Mac Preview Adds Colors to PostScript Files
QUESTION: I made a discrete color bar with only 10 colors using your cgColorbar program, but when I view the PostScript file, I see 256 colors. What's going on? I thought the major benefit of your programs is that they work in PostScript exactly as they work on the display? Indeed, this program works perfectly on the display.
ANSWER: This is not a problem with the cgColorbar program. Rather, it is a problem with the Preview application on the Macintosh that you are using to view the PostScript file. Somehow, in translating the PostScript file to a PDF file, which is what is viewed, these extra, nonexistent colors get added. They don't exist in the file, and they would not appear if you were using a different PostScript viewer. MacGhostView and PostView are two inexpensive PostScript viewers I have heard good things about, although I have no personal experience, since I don't own a Mac. You may already have GhostView installed on your computer. Any of these three viewers will show the PostScript file as it actually exists.
I'm told that the same problem exists if the PostScript file is imported into the Mac Powerpoint application. In both cases, it would be better to convert the PostScript file to a PDF (cgPS2PDF) or raster file (cgPS2Raster) before you either view them with the Preview application or import them into Powerpoint.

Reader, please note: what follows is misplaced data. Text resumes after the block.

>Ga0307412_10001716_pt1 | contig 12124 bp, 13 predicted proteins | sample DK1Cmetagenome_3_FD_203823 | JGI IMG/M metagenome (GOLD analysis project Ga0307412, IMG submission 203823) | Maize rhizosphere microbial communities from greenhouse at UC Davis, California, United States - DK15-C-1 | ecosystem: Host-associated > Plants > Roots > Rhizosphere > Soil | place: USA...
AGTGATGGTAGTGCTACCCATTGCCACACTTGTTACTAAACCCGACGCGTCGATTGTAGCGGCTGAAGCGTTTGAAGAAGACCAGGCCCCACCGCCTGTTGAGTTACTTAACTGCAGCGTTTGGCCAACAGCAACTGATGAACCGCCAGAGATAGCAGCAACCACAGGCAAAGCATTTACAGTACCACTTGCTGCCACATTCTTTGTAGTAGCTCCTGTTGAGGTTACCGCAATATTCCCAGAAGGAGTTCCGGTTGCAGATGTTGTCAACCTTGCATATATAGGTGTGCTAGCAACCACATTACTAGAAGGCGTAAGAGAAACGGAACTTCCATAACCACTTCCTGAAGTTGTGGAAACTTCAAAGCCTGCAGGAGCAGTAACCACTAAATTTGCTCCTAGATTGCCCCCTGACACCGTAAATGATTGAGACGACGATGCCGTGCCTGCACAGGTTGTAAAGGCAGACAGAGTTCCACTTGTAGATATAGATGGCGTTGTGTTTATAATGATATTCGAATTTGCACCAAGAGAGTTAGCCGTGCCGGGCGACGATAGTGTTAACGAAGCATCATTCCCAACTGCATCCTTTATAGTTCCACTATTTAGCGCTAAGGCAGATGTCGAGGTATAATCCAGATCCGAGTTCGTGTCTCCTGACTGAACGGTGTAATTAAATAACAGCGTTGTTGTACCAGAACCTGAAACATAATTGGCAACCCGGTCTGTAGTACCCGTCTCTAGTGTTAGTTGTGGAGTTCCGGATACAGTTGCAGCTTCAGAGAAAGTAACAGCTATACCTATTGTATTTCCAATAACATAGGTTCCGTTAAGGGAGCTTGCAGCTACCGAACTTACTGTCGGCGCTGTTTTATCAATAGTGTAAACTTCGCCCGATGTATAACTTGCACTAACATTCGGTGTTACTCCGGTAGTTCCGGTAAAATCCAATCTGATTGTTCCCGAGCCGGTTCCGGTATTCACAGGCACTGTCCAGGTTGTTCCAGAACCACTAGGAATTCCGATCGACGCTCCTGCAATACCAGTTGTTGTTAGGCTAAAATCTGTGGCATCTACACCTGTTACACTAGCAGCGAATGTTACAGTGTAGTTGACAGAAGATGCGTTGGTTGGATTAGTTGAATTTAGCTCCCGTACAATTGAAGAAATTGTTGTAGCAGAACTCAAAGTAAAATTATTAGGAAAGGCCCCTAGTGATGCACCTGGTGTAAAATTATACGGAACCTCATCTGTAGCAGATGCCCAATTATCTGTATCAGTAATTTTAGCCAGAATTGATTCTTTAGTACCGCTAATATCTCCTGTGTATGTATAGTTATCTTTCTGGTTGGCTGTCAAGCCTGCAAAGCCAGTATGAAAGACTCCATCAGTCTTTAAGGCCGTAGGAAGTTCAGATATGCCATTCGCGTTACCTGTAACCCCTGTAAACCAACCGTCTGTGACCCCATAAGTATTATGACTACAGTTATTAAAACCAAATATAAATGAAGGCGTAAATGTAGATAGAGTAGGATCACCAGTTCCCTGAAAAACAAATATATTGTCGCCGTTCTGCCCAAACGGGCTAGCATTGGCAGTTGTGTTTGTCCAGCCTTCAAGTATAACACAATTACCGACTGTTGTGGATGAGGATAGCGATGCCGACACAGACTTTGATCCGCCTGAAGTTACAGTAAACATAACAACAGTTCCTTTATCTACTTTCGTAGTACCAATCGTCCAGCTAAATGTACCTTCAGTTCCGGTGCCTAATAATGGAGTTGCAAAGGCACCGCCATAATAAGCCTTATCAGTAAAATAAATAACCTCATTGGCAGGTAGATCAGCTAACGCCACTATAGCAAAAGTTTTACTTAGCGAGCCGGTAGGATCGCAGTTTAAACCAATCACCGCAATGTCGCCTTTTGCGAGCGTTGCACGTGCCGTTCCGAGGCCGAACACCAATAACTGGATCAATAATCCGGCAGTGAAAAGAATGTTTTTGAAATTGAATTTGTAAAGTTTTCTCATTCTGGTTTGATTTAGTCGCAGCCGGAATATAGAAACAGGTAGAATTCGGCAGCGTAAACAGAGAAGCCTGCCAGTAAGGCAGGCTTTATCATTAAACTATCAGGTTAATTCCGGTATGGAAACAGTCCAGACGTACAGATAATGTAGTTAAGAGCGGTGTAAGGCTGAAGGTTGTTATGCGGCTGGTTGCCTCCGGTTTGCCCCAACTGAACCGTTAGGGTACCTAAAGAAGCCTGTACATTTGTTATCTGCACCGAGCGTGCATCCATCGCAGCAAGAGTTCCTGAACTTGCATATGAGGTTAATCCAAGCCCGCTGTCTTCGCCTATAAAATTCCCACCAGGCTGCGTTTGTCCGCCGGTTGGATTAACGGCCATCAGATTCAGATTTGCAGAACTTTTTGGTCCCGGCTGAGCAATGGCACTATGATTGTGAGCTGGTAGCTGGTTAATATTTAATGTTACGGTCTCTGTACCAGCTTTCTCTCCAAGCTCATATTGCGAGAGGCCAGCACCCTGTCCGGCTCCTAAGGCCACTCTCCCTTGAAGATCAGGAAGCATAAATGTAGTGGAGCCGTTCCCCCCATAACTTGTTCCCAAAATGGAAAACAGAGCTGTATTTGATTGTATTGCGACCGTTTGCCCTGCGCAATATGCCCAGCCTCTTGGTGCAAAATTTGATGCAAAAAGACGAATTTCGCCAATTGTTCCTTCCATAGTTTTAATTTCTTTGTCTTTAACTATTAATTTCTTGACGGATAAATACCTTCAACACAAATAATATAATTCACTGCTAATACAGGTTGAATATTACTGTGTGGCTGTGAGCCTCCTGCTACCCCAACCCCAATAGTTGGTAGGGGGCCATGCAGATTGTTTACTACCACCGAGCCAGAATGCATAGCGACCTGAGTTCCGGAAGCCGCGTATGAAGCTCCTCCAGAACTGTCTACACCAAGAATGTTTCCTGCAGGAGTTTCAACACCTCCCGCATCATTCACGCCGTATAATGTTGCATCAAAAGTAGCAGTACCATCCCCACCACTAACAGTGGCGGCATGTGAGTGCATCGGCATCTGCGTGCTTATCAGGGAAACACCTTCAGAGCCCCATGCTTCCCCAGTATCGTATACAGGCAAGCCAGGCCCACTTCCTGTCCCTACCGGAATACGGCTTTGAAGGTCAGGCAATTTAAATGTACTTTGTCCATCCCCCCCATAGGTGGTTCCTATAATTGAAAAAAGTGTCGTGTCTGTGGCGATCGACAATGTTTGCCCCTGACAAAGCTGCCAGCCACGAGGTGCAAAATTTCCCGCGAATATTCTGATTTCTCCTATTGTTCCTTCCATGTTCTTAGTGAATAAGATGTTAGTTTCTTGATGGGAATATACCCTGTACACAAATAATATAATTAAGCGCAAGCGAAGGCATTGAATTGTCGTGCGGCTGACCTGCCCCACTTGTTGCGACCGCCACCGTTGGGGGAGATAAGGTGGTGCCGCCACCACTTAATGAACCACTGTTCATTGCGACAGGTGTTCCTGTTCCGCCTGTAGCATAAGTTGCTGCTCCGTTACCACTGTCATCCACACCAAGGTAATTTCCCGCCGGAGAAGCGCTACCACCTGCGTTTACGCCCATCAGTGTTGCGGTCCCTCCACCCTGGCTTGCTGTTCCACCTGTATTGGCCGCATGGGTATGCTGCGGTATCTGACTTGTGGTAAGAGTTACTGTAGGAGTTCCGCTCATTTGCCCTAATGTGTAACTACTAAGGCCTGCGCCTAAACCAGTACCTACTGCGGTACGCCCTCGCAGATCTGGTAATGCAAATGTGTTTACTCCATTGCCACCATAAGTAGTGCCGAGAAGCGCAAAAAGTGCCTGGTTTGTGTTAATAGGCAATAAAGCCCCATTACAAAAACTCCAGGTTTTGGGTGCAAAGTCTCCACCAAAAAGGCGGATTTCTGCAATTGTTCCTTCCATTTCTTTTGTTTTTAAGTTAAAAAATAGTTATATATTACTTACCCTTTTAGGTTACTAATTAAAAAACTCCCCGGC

Phillip Bitzer, in a recent IDL newsgroup article, had this additional information to share about this problem.
Like David said, this is not a problem with the file or cgColorbar, but I don't think this is a "problem" exactly with Preview either - it seems to be an issue with aliasing. Consider the program below, which is similar to yours (note I don't load in a color bar, rather I specify the RGB palette). After producing the eps file, open it in Preview. You'll probably see the graduated colors, which I think is what you are reporting.
If you go to Preferences->PDF, and toggle the Check box for "Smooth text and line art", then you will see your discrete color bar reappear. The text won't look as nice, however. This is an issue with the default aliasing used by Preview. Smoothing introduces the graduated colors you see.
Here, for example, is the non-smoothed result, with anti-aliasing turned off.
The non-smoothed, anti-aliasing off result.
And, here is the smooth result, with anti-aliasing turned on.
The smoothed, anti-aliasing on result.
The code I used to produce the figures can be found here.
Version of IDL used to prepare this article: IDL 7.1.2.
Updated 7 November 2012